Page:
On August 7, 2013 at AT&T Park, by pitching seven innings and allowing only three runs, it was Bumgarner's ninth straight start in which he pitched seven or more innings and allowed three runs or less. According to CSN Bay Area, this was the longest streak seen in the San Francisco Era since Gaylord Perry had ten in 1969.

He took pride in pitching over two-hundred innings for the third consecutive season (201.1) and improving at holding runners on base, conceding 8 stolen bases in 2013 compared with 27 in 2012.[39] Bumgarner was rested for what would have been his final start of the season, following a great seven-inning, one-run, 10-strikeout win over the New York Mets. Bochy said he wanted to give Bumgarner a break and also allow Barry Zito a final home start.[40] Bumgarner finished in ninth place for the National League Cy Young Award voting by the Baseball Writers' Association of America.

2014[edit]

Following his outstanding 2013 season, on February 25, Bumgarner was named the Giants' Opening Day starter for the first time in his career.[41] On April 11, Bumgarner hit his first career grand slam and registered a career-high five RBIs against the Colorado Rockies' Jorge de la Rosa, the third home run of Bumgarner's major league career.[42] Bumgarner was named NL Pitcher of the Month for May after going 5–0 in six starts, with 48 strikeouts and a 2.08 ERA.[43]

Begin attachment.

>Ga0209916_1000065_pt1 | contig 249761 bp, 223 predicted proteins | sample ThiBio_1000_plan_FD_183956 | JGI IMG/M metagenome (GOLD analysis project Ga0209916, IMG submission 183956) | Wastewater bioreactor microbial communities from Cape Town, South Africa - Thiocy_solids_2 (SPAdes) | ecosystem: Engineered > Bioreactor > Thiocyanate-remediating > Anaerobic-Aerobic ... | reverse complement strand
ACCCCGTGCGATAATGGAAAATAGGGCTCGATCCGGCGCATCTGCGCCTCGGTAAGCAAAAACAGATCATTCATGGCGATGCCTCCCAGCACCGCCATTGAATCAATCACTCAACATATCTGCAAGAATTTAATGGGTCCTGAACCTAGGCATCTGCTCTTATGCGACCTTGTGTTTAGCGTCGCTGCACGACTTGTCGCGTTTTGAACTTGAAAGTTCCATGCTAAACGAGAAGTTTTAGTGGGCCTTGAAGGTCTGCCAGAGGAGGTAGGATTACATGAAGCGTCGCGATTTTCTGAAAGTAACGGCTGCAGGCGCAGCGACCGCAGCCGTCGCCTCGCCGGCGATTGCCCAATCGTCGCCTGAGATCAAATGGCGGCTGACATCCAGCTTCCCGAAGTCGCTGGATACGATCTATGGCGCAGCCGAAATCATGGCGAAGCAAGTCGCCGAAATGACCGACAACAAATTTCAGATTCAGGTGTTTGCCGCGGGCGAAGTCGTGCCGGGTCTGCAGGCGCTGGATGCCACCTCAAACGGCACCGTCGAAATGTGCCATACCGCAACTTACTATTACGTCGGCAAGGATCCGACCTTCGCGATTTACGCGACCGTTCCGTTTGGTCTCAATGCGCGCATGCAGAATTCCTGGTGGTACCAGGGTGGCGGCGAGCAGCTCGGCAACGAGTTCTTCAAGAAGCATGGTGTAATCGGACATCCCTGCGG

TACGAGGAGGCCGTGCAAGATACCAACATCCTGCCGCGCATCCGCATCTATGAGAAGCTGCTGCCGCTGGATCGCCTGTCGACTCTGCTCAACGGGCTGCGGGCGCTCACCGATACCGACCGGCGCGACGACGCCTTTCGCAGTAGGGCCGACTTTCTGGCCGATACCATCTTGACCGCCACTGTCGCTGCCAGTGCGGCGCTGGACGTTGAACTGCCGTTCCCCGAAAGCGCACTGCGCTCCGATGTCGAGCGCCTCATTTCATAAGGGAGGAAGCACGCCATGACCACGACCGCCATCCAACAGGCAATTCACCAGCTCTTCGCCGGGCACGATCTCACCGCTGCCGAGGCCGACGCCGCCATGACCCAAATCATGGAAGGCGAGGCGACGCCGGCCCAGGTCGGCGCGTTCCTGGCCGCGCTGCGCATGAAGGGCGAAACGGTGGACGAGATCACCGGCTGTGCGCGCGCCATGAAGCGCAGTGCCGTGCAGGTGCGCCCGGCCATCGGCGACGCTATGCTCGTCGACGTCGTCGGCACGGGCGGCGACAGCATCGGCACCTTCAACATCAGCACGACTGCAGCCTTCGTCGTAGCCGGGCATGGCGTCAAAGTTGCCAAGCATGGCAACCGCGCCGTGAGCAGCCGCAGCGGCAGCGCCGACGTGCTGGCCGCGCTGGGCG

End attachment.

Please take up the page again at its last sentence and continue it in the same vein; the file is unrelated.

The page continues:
On July 13, in an 8–4 win over the Arizona Diamondbacks at AT&T Park, Bumgarner and batterymate Buster Posey each hit grand slam home runs, marking the first ever occurrence in MLB history that batterymates each hit grand slams in the same game.[44] Bumgarner also tied the all-time MLB records for grand slams in a career and in a single season by a pitcher with two. Tony Cloninger had been the last pitcher to hit two grand slams in one season, doing so in one game on July 3, 1966.

On August 26 at AT&T Park, in a 3–0 win over the Colorado Rockies, Bumgarner pitched his second career complete game one-hit shutout, which included pitching seven perfect innings to start the game until Justin Morneau reached out on a 1–2 pitch that went down deep right field for a double. In the process, he set a franchise-record sixth career game with ten or more strikeouts and no walks. Bumgarner beat Jorge de la Rosa at AT&T Park for the second time that season. Bumgarner was named the NL Pitcher of the Month for August. He went 4–1 with a 1.57 ERA, threw three complete games, and had 56 strikeouts against just three walks.[45]